Fresno gunman targeting whites chose 3 men at random, police say
A Fresno police detective stands over the body of one of the three shooting victims in Fresno, Calif., on Tuesday, April 18, 2017. (John Walker/Fresno Bee via AP)
Scott Smith, The Associated Press
Published Tuesday, April 18, 2017 5:56PM EDT
Last Updated Wednesday, April 19, 2017 11:56AM EDT
FRESNO, Calif. -- The black gunman suspected of randomly shooting three men to death in downtown Fresno told police he wanted to kill as many white people as possible before he was captured, authorities said.
The victims happened to be on the same block at the same time Tuesday but had no known connection to each other or to Kori Ali Muhammad, Police Chief Jerry Dyer said.
"These were unprovoked attacks," Dyer said.
One victim, a 34-year-old father of two preschoolers, was shot in the passenger seat of a Pacific Gas & Electric utility truck. The driver was not hit and sped toward the police department, but his partner could not be saved.
Another victim, a 37-year-old man, had just gone shopping at a Catholic Charities building when he was gunned down. His body was draped in a blanket on the sidewalk leading to Stephen Hughes' home.
"It looks like a guy carrying his groceries home from the store," said Hughes, 66, who rushed home after receiving a frantic call about the shootings from a neighbour.
The third victim, a 59-year-old man, was gunned down in the parking lot of the charity's building.
Two Latina women and a child also crossed paths with Muhammad, who pointed the gun at them as they sat in their car trying to flee, but he did not shoot.
Muhammad, 39, was arrested shortly after the rampage. He was expected to be charged with four counts of murder -- one each for Tuesday's three victims plus the slaying of a white Motel 6 security guard who was killed last week.
Police had been looking for Muhammad in the death of the guard, 25-year-old Carl Williams. Muhammad said seeing his name and picture in a news release Tuesday morning helped spur the attacks in which he fired 16 rounds in less than two minutes at four places within a block.
"I did it. I shot them," Muhammad told officers as they arrested him, according to the chief.
During the arrest, Muhammad shouted "Allahu Akbar," or "God is great," but the shootings had "nothing to do with terrorism in spite of the statement he made," Dyer said.
"This is solely based on race," he said.
Muhammad told his family there was a war going on between blacks and whites in America.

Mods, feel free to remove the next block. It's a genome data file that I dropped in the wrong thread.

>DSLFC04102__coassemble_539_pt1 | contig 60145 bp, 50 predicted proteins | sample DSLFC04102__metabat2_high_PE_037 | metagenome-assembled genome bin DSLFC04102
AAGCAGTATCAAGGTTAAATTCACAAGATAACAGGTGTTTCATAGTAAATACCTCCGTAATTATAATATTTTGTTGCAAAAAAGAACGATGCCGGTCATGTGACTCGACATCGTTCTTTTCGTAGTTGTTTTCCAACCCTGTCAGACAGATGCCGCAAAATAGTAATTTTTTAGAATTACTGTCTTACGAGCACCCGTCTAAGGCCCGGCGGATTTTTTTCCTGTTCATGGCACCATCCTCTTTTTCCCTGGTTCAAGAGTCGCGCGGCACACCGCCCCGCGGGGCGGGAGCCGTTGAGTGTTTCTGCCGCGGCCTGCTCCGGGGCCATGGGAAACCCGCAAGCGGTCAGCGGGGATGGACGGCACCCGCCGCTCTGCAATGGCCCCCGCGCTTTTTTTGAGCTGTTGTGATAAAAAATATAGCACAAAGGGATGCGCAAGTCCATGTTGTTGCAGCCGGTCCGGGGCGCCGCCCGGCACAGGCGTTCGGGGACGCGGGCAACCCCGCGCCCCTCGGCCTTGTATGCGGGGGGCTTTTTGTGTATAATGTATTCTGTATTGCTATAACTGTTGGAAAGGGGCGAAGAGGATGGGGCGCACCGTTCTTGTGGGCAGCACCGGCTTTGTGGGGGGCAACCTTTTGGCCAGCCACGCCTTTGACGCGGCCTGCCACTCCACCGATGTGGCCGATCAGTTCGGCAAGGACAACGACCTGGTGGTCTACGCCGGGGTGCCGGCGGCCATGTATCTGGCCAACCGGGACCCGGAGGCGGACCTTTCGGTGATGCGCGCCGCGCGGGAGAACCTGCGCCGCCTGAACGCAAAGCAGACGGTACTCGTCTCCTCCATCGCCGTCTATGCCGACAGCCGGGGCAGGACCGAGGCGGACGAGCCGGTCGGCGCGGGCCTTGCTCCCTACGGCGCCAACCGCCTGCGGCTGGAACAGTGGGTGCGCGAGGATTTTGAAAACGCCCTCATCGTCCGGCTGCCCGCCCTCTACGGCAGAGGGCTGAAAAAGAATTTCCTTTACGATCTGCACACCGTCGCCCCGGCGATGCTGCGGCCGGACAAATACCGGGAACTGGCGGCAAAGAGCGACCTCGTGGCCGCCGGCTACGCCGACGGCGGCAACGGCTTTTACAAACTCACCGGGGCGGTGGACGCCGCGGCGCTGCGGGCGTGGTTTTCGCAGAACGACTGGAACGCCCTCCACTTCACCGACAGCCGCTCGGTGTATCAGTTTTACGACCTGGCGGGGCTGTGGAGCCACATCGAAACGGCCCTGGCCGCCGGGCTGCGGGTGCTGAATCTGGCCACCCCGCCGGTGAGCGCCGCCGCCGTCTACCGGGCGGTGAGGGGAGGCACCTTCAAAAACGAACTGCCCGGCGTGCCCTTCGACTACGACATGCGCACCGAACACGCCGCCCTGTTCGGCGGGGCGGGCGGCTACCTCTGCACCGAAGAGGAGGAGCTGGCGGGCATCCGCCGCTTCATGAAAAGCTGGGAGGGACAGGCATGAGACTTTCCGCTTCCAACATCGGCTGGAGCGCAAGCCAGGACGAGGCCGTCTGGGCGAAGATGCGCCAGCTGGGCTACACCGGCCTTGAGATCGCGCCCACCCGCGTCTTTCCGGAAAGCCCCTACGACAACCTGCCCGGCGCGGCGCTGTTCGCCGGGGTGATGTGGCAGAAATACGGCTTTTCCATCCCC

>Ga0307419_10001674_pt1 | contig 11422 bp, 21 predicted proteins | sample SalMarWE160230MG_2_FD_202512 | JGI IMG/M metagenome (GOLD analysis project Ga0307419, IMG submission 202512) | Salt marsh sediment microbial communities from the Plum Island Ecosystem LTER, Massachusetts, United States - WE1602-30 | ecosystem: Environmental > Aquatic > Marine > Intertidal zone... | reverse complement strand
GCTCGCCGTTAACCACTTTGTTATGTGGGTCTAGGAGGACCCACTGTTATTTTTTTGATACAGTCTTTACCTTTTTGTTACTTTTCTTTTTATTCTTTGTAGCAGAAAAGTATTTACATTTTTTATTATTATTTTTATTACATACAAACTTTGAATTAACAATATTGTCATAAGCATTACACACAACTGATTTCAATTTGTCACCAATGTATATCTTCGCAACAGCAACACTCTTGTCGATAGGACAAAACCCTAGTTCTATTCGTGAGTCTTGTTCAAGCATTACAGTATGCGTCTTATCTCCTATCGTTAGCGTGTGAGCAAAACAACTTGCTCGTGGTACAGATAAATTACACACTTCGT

Muhammad's father, Vincent Taylor, told the Los Angeles Times on Tuesday (http://lat.ms/2pPLuMr ) that his son believed that he was part of an ongoing war between whites and blacks and that "a battle was about to take place."
Police were searching for the revolver Muhammad said he tossed into a pile of clothing. The gun may have been picked up by someone else, Dyer said.
On what appeared to be Muhammad's Facebook page, he repeatedly posted ".LetBlackPeopleGo" and encouraged "black warriors" to "mount up." A flurry of posts emerged in the past day.
He wrote that his "kill rate increases tremendously on the other side" and also posted about "white devils," themes he dwelled on in hip-hop videos that he posted on YouTube.
Muhammad has a criminal history that includes arrests on weapons, drugs and false imprisonment charges and making terrorist threats. He had been associated with gangs, but he was not a confirmed member, police said.
Muhammad was charged in 2005 with possessing cocaine with intent to distribute, court records show. Federal prosecutors said at the time that he was also in possession of a 9mm semi-automatic handgun and two rifles after being convicted of a felony.
He claimed insanity, and his attorney requested a psychiatric examination for his client, saying Muhammad "appeared eccentric with some bizarre beliefs."
He also "suffered auditory hallucinations and had at least two prior mental health hospitalizations," according to court documents. His attorney said that Muhammad had "paranoia" and thought the justice system and his defence attorney were conspiring against him, court papers said.
The attorney who represented Muhammad in that case did not return a call for comment Tuesday.
A woman who identified herself as Taylor's grandmother said Tuesday that the family last saw him on Sunday. She hung up the phone before giving her name.
"I never would have thought he would do anything like this," said Muhammad's brother, who asked not to be identified by name. "I'm just kind of shocked."
Associated Press writers Sophia Bollag in Fresno; Kristin J. Bender, Olga R. Rodriguez and Janie Har in San Francisco; Jonathan J. Cooper and Don Thompson in Sacramento; Christopher Weber and Mike Balsamo in Los Angeles; and researcher Jennifer Farrar in New York City contributed to this report